RICAS Accommodations and Accessibility Features Manual contains all of the information on allowable accommodations for students with disabilities and English Learners and accessibility features for all students. Bilingual dictionaries should not be given to a student on the day of testing.
I make a claim and explain why it is controversial. I make a claim but don't explain why it is controversial. I don't say what my argument or claim is.
Reasons in support of the claim I give clear and accurate reasons in support of my claim. I give reasons in support of my claim, but I overlook important reasons. I don't give reasons in support of my claim.
Reasons against the claim I discuss the reasons against my claim and explain why it is valid anyway. I discuss the reasons against my claim but neglect some or don't explain why the claim still stands. I say that there are reasons against the claim, but I don't discuss them.
I don't acknowledge or discuss the reasons against my claim. Organization My writing has a compelling opening, an informative middle, and a satisfying conclusion. My writing has a beginning, a middle, and an end. My organization is rough but workable.
I may sometimes get off topic. My writing is aimless and disorganized. Voice and tone It sounds like I care about my argument. I tell how I think and feel about it.
My tone is OK, but my paper could have been written by anyone. I need to tell how I think and feel. My writing is bland or pretentious. There is either no hint of a real person in it, or it sounds like I'm faking it.
My writing is too formal or informal. It sounds like I don't like the topic of the essay. Word choice The words that I use are striking but natural, varied, and vivid.
I make some fine and some routine word choices. The words that I use are often dull or uninspired or sound like I'm trying too hard to impress. I use the same words over and over.
Some words may be confusing. Sentence fluency My sentences are clear, complete, and of varying lengths. I have well-constructed sentences.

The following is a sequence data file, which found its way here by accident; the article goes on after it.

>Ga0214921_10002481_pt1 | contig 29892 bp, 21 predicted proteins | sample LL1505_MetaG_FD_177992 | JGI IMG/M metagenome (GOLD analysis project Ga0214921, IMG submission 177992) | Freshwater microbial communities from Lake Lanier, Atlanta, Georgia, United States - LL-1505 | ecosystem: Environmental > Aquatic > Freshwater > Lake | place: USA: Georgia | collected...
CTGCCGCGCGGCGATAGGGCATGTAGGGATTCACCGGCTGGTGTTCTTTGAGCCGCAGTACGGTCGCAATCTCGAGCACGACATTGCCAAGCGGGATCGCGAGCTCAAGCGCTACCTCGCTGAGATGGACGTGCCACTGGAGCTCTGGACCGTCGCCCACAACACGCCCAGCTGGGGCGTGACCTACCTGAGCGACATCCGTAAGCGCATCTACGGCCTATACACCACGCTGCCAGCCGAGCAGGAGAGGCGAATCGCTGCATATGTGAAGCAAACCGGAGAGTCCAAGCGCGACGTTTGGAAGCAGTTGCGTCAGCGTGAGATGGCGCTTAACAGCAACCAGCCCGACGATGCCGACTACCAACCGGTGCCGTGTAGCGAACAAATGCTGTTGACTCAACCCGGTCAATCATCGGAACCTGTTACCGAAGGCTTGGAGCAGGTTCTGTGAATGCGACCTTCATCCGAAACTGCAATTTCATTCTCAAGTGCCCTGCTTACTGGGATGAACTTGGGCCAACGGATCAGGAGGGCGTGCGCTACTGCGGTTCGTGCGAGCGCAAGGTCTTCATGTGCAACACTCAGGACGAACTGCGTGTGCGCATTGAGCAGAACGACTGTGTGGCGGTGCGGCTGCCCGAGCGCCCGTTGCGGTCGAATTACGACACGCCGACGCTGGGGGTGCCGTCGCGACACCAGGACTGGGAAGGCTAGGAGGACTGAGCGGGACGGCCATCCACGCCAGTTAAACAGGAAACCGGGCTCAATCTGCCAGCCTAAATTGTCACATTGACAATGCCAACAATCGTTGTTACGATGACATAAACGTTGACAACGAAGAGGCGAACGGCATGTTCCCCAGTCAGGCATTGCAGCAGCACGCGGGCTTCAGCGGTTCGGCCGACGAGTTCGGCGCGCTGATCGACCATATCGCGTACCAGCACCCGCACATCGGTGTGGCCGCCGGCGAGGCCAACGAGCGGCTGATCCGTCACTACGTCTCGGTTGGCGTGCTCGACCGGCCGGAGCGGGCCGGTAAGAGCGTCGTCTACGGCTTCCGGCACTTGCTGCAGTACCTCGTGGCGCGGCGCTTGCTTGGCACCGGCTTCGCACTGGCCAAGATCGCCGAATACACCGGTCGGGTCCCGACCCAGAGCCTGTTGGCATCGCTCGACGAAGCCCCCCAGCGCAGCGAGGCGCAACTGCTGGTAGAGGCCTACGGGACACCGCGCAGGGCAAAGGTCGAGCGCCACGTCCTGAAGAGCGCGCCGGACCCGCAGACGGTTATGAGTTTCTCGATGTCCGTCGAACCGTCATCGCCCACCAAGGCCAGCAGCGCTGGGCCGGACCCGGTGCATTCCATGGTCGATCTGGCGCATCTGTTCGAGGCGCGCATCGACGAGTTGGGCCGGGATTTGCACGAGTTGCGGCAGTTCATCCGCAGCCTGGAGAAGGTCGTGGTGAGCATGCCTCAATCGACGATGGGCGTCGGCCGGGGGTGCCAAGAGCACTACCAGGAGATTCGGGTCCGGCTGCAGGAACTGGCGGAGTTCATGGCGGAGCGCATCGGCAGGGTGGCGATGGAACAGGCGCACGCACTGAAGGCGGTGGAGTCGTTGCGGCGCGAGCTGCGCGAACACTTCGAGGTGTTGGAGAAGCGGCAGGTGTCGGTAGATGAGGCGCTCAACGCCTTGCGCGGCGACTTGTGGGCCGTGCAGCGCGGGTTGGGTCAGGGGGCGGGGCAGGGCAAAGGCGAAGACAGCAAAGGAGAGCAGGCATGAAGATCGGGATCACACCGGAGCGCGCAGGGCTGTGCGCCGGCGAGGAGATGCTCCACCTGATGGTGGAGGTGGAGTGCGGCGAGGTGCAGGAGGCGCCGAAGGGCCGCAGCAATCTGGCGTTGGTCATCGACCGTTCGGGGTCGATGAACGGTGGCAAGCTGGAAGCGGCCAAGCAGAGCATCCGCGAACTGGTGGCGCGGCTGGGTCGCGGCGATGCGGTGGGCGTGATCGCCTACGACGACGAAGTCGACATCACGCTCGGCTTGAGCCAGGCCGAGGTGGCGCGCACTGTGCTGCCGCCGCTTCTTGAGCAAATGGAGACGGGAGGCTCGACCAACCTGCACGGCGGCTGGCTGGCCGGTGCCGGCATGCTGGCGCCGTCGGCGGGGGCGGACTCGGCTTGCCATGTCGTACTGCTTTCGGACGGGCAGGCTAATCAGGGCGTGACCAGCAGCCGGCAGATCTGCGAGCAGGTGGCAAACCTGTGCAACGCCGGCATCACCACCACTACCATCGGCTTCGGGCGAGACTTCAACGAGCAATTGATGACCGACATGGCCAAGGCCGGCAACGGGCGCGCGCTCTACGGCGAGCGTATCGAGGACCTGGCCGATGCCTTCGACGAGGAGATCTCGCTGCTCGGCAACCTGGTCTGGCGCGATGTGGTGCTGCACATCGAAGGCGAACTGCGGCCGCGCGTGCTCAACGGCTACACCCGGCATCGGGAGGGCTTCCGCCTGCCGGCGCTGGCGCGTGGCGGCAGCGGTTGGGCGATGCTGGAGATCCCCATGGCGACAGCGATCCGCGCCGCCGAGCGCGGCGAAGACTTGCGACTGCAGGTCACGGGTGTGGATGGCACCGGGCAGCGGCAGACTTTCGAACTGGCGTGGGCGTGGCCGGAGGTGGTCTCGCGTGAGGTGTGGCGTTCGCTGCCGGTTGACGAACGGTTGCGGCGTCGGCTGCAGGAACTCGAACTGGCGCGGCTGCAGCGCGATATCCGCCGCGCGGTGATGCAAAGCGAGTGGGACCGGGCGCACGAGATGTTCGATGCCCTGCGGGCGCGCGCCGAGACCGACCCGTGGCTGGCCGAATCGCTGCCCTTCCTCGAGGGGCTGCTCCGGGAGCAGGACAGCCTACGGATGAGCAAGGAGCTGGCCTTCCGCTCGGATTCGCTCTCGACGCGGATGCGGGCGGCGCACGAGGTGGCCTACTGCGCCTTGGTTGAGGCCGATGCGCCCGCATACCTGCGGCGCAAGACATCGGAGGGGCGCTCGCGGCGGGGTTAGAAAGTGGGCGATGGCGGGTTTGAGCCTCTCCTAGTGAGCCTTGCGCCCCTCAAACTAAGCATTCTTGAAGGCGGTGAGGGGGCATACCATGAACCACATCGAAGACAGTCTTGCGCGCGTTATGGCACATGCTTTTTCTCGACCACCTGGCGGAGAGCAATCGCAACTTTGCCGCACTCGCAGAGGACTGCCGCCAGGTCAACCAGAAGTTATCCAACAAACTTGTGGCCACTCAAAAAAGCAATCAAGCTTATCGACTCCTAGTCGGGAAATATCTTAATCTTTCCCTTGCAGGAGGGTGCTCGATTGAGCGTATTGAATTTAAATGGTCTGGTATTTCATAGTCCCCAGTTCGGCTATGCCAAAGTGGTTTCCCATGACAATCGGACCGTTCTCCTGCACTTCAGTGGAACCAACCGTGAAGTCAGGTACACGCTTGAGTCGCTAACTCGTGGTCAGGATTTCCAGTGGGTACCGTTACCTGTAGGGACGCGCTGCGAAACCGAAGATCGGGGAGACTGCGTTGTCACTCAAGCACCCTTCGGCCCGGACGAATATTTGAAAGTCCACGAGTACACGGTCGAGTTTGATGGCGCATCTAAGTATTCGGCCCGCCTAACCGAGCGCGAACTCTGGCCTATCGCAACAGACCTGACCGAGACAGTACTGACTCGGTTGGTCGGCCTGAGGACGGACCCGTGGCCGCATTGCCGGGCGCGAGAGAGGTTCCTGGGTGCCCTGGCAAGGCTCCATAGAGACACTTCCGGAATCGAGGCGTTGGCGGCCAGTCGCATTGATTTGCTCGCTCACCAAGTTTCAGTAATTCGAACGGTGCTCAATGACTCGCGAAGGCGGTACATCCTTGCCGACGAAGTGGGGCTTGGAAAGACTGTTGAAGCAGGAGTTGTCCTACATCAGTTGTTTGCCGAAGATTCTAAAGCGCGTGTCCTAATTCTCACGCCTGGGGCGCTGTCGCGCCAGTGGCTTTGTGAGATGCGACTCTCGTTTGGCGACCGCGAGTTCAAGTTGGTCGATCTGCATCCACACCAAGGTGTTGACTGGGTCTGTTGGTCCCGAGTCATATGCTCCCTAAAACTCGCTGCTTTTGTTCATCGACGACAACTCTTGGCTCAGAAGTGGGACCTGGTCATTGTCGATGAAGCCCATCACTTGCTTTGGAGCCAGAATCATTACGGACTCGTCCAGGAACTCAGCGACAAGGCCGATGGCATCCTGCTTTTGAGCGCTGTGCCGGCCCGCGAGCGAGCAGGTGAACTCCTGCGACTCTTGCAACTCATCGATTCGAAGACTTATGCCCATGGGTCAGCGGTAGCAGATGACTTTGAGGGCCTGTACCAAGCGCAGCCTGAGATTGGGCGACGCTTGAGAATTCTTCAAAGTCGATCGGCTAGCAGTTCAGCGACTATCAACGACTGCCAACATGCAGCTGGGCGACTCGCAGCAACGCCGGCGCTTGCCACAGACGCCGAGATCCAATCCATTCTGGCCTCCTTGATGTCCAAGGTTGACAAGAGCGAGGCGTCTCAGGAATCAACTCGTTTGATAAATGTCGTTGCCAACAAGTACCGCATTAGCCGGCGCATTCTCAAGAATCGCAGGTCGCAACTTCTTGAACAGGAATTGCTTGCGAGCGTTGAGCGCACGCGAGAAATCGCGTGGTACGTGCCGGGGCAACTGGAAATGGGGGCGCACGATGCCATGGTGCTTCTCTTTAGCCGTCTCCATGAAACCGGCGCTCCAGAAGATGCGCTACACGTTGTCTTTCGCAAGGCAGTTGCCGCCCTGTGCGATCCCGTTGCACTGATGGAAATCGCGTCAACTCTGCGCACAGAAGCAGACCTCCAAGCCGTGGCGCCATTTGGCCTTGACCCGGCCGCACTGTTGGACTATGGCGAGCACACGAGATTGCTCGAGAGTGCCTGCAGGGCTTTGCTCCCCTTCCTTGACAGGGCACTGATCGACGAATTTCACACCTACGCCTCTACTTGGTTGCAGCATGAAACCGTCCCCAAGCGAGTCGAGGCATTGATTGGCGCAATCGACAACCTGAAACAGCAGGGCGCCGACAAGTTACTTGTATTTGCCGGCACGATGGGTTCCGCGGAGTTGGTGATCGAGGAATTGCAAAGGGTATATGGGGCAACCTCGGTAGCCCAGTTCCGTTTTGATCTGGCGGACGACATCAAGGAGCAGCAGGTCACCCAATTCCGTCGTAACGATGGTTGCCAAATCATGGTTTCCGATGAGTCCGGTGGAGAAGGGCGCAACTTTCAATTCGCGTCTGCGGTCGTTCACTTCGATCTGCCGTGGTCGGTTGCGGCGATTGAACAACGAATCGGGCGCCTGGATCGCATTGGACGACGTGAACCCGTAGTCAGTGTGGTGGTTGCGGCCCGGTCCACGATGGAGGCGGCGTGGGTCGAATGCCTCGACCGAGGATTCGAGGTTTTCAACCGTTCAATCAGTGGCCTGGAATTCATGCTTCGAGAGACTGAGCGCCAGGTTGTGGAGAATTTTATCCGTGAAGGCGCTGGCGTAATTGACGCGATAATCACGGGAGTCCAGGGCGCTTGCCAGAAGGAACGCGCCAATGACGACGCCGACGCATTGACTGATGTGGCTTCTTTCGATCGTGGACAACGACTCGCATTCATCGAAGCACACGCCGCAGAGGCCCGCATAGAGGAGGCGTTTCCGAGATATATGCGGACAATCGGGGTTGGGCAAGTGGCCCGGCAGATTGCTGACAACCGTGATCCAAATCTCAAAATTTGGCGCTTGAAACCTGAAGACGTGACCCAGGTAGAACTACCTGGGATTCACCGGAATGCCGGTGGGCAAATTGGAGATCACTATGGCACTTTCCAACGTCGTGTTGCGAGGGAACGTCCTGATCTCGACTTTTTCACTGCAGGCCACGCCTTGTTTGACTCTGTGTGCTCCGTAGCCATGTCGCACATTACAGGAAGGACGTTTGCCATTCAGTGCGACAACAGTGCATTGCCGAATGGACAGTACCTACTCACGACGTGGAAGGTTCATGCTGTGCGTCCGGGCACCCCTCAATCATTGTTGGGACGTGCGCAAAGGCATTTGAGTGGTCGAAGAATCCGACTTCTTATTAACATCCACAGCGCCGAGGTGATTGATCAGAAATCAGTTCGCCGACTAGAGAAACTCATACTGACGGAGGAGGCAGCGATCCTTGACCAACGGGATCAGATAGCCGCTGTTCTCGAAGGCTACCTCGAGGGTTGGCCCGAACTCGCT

My essay marches along but doesn't dance. My sentences are often awkward, run-ons, or fragments. Many run-on sentences and sentence fragments make my essay hard to read. Conventions I use correct grammar, punctuation, and spelling. I have a few errors to fix, but I generally use correct conventions.
I have enough errors in my essay to distract a reader. Numerous errors make my paper hard to read. I describe four levels of quality but do not give them labels. In my experience, satisfactory labels are hard to come by, and it is obvious at a glance that a 4 is what everyone should try to achieve and a 1 is something to avoid.
Some teachers indicate a cutoff point on the rubric, for instance, by drawing a box around the level that is considered acceptable. The instructional rubric in Figure 1 has the two basic components of a rubric—criteria and gradations of quality.
The second and third criteria, "Reasons in Support of the Claim" and "Reasons Against the Claim," emphasize good thinking—an emphasis missing from many rubrics. They not only tell students that good critical thinking must be evident in their essays, but also guide them in how and how not to do it so that the rubric serves as an instructional tool as well as an evaluative one.
In addition, the gradations of quality describe problems that students encounter as they write, such as not stating their claim clearly enough for a reader to understand level 2 of the first criterionand using the same words over and over level 1 of the sixth criterion.Developing Rubrics.
Dr. Jennifer E. Roberts.
Coordinator of Academic Assessment. Office of Institutional Research, Planning, and Assessment term papers, internships, essay tests, performances, etc. – “performance” assessment From Pickering, “Creating Rubrics & Prompts” represents assessment on a multidimensional level.
Alternative Assessment. Alternative assessment is a form of student performance grading that allows for a more holistic approach to student assessment. Annotation: Control of conventions is evident in sentence structure and variety, and in consistently correct punctuation that includes commas, apostrophes, dashes, question marks and exclamation points.
Rubrics for Assessment A rubric is an explicit set of criteria used for assessing a particular type of work or performance (TLT Group, n.d.) and provides more details than a .
We have hundreds of printable rubrics. We also have rubric maker tools that make it simple to create a rubric. RubiStar is a tool to help the teacher who wants to use rubrics, but does not have the time to develop them from scratch.